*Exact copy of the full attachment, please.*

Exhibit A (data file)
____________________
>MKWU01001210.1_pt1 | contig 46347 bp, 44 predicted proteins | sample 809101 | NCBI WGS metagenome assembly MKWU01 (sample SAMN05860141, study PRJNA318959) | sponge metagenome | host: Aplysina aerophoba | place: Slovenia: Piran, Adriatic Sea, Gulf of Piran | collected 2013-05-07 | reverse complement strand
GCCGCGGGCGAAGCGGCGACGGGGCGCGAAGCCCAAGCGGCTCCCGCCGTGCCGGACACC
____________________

>MKWU01001210.1_pt1 | contig 46347 bp, 44 predicted proteins | sample 809101 | NCBI WGS metagenome assembly MKWU01 (sample SAMN05860141, study PRJNA318959) | sponge metagenome | host: Aplysina aerophoba | place: Slovenia: Piran, Adriatic Sea, Gulf of Piran | collected 2013-05-07 | reverse complement strand
GCCGCGGGCGAAGCGGCGACGGGGCGCGAAGCCCAAGCGGCTCCCGCCGTGCCGGACACC